Counselling Resource

Psychology, Philosophy & Real Life

Sarah Luczaj

How To Cure Boredom!

Sarah Luczaj takes a look at How to Cure Boredom, an upcoming e-book by fellow contributor Evan Hadkins.

Photo by Noize Photography - //flic.kr/p/62QhN2
Photo by Noize Photography - http://flic.kr/p/62QhN2

This upcoming e-book from Evan Hadkins is 22 pages long and, like his previous e-books, Living Authentically and Thriving in Your Situation (see my review: “Thriving In Your Situation”), it is a mix of reflections and practical exercises, influenced by Gestalt therapy and aimed at people working in a flexible and individual way to investigate their own experience and thereby improve the quality of their lives.

The new element in this e-book is the inclusion of ideas for working with children, a new angle which probably suggested itself, due to the subject matter (young children being the most likely age group to persistently wail “I’m booored!”).

The book sets out to present the “cure” to boredom — which I think is a pretty tall order! Starting with the chapter “The Quick, Temporary Fix: Distraction”, Evan moves through “Going Deeper: Dealing With An Issue” and finishes up with “Permanent Change: Boredom Cured”.

“Going Deeper: Dealing With An Issue” was where, for me, things got interesting. “Boredom is a mix of resting and doing”, Evan observes, and leads us into an investigation of what it is in us which needs to rest, and what it is that we want to do. “Boredom is a mixture of acting and resting, but not doing either. We don’t act fully and we don’t rest fully either. Let’s look at what gets in the way of our resting and doing.”

This leads to an investigation of our needs, and our frustrations, carried out through gentle yet persistent observation, guided by the questions in the book. In the area of frustrations, we find unfinished business from various parts of our lives, and the process of finishing it, which involves mourning. In my experience, this area may be full of ‘actual’ mourning (for people who have died, sometimes many years ago) too.

Once unmet needs and unfinished business have been identified, the question is posed: what can we do to meet this unmet need, now? Maybe this is just a therapist talking, but it seemed to me that this was a question which needed fleshing out, and possibly a few months of talking over. At this point it seemed as if the questions in the e-book were like a rough sketch to the territory. At any point on the map, a point could be pressed, and we could go deeper, and that process might possibly be shortened by the close proximity of the ‘next stage’ on the page! This brings me back to the point I made while reviewing Evan’s last e-book — it might be optimally used in supportive pairs or groups.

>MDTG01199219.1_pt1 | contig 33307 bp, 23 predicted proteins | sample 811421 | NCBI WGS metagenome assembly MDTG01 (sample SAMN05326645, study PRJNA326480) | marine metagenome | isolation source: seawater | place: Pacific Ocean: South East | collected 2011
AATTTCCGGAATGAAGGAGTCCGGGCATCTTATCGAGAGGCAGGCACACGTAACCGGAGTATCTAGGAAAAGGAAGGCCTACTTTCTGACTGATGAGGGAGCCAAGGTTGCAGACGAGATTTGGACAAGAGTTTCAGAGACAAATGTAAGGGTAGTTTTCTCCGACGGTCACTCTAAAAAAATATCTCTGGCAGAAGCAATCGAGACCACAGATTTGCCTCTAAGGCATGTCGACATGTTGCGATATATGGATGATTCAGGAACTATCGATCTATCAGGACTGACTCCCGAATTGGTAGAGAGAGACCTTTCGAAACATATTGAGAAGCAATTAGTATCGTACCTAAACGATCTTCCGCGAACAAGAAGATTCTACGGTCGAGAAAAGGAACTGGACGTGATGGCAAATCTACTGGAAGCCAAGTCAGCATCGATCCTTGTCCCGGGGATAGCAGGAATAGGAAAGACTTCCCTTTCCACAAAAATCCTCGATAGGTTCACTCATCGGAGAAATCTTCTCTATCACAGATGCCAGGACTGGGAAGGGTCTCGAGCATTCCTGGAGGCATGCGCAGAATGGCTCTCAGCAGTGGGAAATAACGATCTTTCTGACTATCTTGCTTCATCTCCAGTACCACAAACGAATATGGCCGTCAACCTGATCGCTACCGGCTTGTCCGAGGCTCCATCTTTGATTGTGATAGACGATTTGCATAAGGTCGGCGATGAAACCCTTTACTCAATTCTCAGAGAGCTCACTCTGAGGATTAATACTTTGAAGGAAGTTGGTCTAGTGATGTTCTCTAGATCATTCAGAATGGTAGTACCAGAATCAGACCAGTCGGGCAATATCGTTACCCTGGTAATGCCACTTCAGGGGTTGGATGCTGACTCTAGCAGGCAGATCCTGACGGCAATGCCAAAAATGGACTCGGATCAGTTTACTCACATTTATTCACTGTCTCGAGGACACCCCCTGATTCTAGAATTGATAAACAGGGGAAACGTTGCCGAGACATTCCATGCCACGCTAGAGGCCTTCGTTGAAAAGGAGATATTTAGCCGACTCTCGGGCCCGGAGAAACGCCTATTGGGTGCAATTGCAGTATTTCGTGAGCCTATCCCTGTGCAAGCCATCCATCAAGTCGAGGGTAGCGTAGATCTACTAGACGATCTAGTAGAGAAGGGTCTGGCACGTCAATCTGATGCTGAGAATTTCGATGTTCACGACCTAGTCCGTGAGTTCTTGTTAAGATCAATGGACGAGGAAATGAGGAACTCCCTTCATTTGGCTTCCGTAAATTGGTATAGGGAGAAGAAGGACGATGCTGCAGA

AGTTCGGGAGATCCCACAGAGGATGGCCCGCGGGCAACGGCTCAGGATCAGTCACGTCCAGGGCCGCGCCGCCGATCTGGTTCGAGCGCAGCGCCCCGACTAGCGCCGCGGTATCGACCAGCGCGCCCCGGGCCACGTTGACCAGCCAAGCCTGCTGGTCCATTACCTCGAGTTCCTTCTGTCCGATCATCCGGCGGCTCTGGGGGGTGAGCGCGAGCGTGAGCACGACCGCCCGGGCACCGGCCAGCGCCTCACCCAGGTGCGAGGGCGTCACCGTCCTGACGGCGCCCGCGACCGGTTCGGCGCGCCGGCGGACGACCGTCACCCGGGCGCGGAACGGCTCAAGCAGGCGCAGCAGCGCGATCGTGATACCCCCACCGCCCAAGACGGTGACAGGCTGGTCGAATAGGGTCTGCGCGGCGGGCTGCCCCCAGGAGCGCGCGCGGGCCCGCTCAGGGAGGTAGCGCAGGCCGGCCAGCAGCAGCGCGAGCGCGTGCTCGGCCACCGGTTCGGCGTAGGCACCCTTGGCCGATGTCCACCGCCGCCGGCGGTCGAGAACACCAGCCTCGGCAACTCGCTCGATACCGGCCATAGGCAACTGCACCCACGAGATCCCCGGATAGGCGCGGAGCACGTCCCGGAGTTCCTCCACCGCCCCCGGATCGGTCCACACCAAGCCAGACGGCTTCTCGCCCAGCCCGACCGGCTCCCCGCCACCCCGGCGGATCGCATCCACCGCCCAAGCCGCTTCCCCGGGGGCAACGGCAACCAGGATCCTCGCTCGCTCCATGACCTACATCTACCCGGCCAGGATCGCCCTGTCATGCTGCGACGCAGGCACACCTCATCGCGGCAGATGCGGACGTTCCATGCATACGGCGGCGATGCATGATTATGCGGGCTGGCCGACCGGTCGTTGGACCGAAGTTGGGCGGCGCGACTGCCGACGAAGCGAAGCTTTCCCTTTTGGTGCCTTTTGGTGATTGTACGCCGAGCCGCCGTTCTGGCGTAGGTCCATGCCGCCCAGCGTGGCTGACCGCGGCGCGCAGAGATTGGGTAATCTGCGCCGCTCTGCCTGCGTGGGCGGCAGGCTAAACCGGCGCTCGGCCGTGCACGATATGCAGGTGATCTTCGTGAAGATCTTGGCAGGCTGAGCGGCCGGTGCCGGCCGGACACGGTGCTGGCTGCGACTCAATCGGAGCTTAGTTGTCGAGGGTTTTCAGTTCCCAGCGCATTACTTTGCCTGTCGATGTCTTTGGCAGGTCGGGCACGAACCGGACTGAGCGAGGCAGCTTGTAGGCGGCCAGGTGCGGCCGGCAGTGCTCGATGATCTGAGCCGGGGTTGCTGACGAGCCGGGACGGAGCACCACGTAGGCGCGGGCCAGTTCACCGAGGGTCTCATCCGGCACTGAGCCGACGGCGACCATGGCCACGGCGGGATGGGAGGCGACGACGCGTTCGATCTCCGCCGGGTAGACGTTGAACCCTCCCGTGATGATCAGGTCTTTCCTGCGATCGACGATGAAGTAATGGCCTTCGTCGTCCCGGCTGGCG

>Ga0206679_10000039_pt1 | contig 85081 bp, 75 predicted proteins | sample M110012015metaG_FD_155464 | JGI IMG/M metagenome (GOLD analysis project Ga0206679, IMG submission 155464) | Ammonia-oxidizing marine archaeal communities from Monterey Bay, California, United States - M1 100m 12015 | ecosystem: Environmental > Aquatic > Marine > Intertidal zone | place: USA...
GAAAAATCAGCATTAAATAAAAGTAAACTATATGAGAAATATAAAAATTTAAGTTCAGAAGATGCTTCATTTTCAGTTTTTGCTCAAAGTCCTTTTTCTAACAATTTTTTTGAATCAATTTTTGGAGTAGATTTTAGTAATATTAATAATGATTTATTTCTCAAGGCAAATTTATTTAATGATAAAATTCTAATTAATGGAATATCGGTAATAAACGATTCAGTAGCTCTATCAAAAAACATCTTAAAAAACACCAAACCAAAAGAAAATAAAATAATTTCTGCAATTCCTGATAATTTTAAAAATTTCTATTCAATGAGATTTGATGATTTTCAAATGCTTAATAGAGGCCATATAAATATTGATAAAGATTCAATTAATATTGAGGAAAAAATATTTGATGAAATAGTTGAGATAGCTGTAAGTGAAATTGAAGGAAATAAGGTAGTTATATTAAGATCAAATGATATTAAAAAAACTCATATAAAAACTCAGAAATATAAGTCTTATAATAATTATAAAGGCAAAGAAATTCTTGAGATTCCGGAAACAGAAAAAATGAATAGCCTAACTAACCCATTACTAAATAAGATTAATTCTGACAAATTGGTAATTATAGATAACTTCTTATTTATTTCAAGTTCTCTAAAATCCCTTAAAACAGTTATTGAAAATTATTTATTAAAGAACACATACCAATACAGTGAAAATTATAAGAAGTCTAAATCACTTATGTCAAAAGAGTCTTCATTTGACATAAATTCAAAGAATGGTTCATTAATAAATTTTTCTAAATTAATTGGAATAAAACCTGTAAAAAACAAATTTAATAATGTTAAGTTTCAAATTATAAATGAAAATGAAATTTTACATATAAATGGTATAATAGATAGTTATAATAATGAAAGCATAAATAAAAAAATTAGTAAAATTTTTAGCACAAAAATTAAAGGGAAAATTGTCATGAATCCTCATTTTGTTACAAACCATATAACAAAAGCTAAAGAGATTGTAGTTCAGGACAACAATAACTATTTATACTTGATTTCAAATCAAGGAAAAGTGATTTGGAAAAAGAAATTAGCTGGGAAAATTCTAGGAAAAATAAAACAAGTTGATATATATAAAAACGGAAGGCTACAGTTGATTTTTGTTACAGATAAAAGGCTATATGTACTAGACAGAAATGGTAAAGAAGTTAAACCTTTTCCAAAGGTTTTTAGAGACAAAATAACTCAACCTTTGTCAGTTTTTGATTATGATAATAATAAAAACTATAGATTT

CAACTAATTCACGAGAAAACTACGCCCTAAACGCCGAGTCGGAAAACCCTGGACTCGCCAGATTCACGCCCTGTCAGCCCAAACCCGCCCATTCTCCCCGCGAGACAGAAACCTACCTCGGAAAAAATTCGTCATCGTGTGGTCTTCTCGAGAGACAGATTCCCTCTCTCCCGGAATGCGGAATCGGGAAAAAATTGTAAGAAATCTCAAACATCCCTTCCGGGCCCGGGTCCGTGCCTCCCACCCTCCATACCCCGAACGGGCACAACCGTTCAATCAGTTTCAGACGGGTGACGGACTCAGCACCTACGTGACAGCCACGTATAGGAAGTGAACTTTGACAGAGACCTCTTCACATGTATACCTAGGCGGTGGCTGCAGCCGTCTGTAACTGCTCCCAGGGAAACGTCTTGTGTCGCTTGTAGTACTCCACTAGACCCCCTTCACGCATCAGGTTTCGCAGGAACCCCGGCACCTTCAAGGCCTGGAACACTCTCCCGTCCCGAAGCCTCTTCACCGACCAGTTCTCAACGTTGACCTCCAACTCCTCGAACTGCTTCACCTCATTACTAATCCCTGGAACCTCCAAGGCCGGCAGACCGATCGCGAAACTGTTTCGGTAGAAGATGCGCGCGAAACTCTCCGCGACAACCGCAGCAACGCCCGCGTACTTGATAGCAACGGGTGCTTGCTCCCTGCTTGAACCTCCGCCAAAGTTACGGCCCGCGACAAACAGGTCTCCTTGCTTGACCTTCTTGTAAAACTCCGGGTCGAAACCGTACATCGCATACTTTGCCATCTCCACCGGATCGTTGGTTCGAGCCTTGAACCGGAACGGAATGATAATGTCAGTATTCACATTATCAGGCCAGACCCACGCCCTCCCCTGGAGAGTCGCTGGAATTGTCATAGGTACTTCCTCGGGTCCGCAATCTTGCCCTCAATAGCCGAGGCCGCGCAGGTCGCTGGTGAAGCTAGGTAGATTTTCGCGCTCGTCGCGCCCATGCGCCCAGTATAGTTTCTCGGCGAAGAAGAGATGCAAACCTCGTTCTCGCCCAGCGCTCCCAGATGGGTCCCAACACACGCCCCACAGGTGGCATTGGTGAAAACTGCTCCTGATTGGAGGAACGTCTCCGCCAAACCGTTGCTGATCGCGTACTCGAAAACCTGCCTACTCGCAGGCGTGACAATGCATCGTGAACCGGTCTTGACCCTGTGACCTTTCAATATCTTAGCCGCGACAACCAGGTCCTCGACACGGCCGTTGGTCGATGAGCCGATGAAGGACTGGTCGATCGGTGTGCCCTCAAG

I found the section on helping children to identify and meet their needs thought-provoking. The portrayal of a child’s world view and the frustrations involved in pressing it into an adult schedule is vivid and useful.

Finally, “Permanent Change: Boredom Cured” works through this ambitious conclusion in stages: “Watching Closely”, “Differentiating”, “Listening” and “Integration”. Evan’s take on boredom here gets a little more explicit; it is now conceived as a kind of paralysis that comes out of desires to do two different things at the same time.

The first step involves paying attention to thoughts, feelings and actions. The section on thoughts seemed to be referring to a kind of mindfulness and/or cognitive behavioural therapy approach, while the feelings and action sections seemed more Gestalt influenced, involving an exploration of what our bodies are telling us about our needs, by, say, exaggerating a physical movement we make when bored.

The process of achieving integration and then stepping out of the uncomfortable state of boredom is about drawing out each of these sides, listening to them, representing them in some way and bringing about an integration. The final state, in which boredom is cured, comes about when we have a real sense of what our conflicting needs are and can engage with them rather than avoid them and spend a large part of our lives either tapping our fingers and peering into the fridge or distracting ourselves with entertainment.

This feeling of engagement adds up, Evan writes, not to a state of permanent bliss, but a life of “interest and engagement” (we are actually present in order to be interested!) and an “underlying satisfaction”. In my opinion this is well worth striving for, and Evan is a skilful, thoughtful companion on the way.

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